D.C. police officers went to a city-owned rowhouse apartment at least 10 times yesterday in search of a man who had set up a "shooting gallery" for heroin users. But the man, Linwood Thompson, has apparently gone, the police said.
"All we found was some syringes on the floor," said Sgt. Michael Radzilowski of the 3rd District police station.
Thompson, 31, had charged heroin users $1 apiece to use the apartment at 1321 Riggs St. NW. He had described himself as the proprietor of the "shooting gallery," where about 50 heroin users injected themselves each day.
Police said Thompson's furniture - a vinyl couch, two car seats, a mattress and two aluminum chairs - was still in the apartment. "I'm going to ask the Housing Department to take everything out of there," said Radzilowski.
Radzilowski said police would continue checking the apartment for heroin users.
City administrator Elijah Rogers, meanwhile, said "this kind of activity will not be permitted in city-owned property."
Rogers said he will talk to Police Chief Burtell Jefferson and housing authorities "about the activities going on at that property. Following that briefing, steps will be taken to see that the activity is ended."
The rowhouse was acquired by the city in the early 1970s. It will be rehabilitated by a non-profit agency within the next year and sold, according to Saul Finn, a director of the Department of Housing and Community Development.
Thompson was a squatter in the apartment and paid no rent. He had lived in the apartment and run the heroin operation there for two years, ever since his former home, the Whitelaw Hotel at 13th and T streets NW, was closed.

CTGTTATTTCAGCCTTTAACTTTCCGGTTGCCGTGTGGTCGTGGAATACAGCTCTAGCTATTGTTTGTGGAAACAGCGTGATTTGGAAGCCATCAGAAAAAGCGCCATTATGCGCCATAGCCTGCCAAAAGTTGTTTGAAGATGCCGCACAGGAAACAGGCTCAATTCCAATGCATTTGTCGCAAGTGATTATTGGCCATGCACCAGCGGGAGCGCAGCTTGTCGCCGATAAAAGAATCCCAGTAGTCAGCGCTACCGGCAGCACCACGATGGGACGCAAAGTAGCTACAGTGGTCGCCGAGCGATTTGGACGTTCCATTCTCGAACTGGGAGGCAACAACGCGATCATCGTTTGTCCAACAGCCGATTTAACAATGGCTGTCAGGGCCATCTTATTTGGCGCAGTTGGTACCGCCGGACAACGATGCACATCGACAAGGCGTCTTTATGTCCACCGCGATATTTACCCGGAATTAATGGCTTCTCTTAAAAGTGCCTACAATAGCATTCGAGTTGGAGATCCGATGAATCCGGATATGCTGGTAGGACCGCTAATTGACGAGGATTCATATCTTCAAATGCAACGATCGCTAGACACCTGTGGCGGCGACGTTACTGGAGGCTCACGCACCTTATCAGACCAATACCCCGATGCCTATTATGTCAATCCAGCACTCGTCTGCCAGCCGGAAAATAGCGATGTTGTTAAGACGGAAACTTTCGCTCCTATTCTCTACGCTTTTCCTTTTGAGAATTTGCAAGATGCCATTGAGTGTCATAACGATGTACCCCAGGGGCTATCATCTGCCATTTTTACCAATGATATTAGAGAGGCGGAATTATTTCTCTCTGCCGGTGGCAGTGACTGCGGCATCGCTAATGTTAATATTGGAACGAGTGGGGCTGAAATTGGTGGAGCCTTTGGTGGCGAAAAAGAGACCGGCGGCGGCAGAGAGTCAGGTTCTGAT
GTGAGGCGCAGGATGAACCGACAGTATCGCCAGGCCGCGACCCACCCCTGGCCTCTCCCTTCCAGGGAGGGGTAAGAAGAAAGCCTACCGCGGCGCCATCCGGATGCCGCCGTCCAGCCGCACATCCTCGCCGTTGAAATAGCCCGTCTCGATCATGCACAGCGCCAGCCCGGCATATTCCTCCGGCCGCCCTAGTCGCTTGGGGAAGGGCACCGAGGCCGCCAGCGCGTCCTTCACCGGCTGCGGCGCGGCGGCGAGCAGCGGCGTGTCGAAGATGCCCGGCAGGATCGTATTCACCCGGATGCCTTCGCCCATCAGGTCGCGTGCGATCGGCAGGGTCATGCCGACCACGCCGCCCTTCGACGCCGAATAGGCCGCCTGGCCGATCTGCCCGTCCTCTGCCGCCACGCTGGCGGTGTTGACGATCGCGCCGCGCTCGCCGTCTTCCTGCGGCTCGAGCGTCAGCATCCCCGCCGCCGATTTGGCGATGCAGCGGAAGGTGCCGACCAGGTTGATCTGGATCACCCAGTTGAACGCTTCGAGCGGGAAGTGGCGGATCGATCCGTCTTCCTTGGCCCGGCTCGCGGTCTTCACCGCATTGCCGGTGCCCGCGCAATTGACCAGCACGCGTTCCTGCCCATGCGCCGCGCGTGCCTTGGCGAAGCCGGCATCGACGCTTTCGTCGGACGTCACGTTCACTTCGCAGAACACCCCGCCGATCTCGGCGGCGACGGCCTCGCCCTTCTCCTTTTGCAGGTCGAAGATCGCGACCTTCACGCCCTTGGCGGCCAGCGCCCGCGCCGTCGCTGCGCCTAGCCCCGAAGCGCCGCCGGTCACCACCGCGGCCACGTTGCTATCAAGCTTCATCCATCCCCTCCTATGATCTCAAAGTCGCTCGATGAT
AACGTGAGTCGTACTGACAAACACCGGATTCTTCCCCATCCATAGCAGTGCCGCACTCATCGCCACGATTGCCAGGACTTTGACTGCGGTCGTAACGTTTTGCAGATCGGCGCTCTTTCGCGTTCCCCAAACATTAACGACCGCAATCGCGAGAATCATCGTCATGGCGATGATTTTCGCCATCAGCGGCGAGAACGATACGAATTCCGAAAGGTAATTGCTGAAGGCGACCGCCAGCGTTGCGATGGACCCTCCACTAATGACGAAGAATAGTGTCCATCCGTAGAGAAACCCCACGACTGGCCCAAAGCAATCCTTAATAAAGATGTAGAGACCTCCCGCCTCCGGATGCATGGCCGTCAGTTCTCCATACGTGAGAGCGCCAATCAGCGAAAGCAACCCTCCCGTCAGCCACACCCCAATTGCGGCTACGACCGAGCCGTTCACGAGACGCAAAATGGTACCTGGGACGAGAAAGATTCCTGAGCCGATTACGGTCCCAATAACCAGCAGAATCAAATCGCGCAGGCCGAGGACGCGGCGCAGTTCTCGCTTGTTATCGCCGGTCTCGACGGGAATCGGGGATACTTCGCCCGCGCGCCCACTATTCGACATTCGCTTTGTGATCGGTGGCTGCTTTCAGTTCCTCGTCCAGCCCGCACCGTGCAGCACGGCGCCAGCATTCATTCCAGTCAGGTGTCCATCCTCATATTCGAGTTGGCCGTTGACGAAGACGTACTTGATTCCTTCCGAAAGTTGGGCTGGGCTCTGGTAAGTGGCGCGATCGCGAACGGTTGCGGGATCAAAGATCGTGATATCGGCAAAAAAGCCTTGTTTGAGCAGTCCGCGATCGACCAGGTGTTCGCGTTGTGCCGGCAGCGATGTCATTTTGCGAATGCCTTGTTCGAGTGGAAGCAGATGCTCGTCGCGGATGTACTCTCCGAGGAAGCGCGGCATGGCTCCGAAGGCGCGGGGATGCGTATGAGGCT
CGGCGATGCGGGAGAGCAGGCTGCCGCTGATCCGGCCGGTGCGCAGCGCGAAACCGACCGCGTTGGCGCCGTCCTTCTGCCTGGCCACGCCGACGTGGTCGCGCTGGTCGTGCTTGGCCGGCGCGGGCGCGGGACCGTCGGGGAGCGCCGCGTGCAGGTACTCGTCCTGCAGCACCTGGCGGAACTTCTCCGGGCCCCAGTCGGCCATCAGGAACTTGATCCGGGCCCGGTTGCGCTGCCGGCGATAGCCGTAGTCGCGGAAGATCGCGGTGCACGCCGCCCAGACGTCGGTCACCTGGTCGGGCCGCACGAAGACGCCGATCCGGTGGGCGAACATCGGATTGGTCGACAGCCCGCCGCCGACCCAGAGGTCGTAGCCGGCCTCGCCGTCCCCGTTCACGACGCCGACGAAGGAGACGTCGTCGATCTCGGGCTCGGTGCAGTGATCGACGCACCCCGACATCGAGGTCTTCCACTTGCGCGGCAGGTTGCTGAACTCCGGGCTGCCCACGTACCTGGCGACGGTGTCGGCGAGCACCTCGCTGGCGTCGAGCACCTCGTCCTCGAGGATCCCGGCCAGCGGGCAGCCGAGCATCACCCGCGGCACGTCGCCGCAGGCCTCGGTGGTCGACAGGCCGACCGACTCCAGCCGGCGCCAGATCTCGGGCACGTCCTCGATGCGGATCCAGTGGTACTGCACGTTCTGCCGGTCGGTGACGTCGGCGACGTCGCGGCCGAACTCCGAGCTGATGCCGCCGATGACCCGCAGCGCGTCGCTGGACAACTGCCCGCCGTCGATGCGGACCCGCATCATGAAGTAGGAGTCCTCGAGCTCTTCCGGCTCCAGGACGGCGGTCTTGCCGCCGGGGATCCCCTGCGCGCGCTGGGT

Thompson's Riggs Street apartment was ideally located for heroin users, just a few blocks from parts of the 14th Street strip where heroin can be readily obtained.
Homeowners along the block say they have complained repeatedly about the rowhouse junkies to police and the city's housing department, with no results. Police occasionally arrested persons in the apartment on charges of illegal entry and possession of heroin, but the heroin users continued visiting. Officials at the housing department said they have boarded up the apartment previously, but that heroin users keep pulling the boards down.
Police said the housing department will not be able to board up the outside of the building because a legitimate, rent-paying tenant lives in a second floor apartment used as a "shooting gallery." But the department could board up the door to the gallery, Radzilowski said.
Kwame Holman, a spokesman for Mayor Marion Barry, said yesterday that the housing department would nail new boards to the apartment, possibly today, to keep heroin users out.
"The mayor knows that there is a problem with drug addicts who use vacant houses, including city owned houses," Holman said. "The mayor is concerned about it and will take steps to see that this particular house is secured better."
Barry directed police last week to wage "all out war" on drug traffic along 14th Street, near the "shooting gallery" after receiving numerous complaints from the Logan Circle Civic Association and businessmen on 14th Street.
Police said they did not observe any drug transactions and did not make any drug related arrests yesterday morning or afternoon, although crowds of men and women loitered, as usual, on corners along 14th Street where heroin is sold.
Police attributed the apparent lack of drug transactions to the rainy weather, and also to a parade which increased the level of traffic on the street.